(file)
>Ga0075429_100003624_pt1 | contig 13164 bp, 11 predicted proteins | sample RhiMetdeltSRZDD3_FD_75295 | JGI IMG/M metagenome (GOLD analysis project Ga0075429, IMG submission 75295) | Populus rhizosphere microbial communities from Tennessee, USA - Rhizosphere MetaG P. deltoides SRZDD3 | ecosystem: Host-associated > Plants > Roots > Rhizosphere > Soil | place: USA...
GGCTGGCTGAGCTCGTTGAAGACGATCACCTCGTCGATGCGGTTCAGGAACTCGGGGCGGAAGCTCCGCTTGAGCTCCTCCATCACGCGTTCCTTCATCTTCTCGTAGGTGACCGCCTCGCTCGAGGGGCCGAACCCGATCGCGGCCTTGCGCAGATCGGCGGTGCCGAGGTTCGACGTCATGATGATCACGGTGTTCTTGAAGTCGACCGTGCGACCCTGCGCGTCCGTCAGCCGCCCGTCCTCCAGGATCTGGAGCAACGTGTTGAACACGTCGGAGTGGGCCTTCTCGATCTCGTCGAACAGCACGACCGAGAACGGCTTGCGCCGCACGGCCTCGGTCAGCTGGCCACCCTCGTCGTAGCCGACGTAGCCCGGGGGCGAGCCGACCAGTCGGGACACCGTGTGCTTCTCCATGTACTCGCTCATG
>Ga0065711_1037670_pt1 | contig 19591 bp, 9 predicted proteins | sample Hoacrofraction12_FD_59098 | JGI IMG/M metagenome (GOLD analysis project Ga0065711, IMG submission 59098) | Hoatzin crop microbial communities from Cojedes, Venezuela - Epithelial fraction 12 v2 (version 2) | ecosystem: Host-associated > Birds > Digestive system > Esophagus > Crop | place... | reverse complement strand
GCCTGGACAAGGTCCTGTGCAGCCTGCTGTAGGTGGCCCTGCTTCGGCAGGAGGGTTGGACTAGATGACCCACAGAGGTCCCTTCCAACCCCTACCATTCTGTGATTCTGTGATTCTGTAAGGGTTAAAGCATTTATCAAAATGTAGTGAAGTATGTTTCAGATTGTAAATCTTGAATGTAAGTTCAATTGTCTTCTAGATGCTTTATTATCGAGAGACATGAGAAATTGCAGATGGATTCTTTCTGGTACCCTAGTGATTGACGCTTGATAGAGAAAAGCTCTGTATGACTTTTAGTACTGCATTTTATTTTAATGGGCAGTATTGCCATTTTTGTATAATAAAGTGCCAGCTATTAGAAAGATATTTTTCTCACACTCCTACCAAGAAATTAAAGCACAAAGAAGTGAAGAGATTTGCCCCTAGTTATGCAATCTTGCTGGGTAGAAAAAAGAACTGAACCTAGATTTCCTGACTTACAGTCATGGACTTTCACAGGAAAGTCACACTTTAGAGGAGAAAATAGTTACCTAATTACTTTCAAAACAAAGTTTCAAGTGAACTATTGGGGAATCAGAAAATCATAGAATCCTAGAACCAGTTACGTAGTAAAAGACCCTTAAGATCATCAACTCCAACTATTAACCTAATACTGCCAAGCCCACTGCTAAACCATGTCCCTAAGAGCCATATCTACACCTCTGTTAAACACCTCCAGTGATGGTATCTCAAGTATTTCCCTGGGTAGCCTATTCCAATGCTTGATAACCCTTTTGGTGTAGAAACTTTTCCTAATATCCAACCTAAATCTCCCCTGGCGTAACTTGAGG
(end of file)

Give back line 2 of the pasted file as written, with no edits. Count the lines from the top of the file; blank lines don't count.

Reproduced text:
GGCTGGCTGAGCTCGTTGAAGACGATCACCTCGTCGATGCGGTTCAGGAACTCGGGGCGGAAGCTCCGCTTGAGCTCCTCCATCACGCGTTCCTTCATCTTCTCGTAGGTGACCGCCTCGCTCGAGGGGCCGAACCCGATCGCGGCCTTGCGCAGATCGGCGGTGCCGAGGTTCGACGTCATGATGATCACGGTGTTCTTGAAGTCGACCGTGCGACCCTGCGCGTCCGTCAGCCGCCCGTCCTCCAGGATCTGGAGCAACGTGTTGAACACGTCGGAGTGGGCCTTCTCGATCTCGTCGAACAGCACGACCGAGAACGGCTTGCGCCGCACGGCCTCGGTCAGCTGGCCACCCTCGTCGTAGCCGACGTAGCCCGGGGGCGAGCCGACCAGTCGGGACACCGTGTGCTTCTCCATGTACTCGCTCATG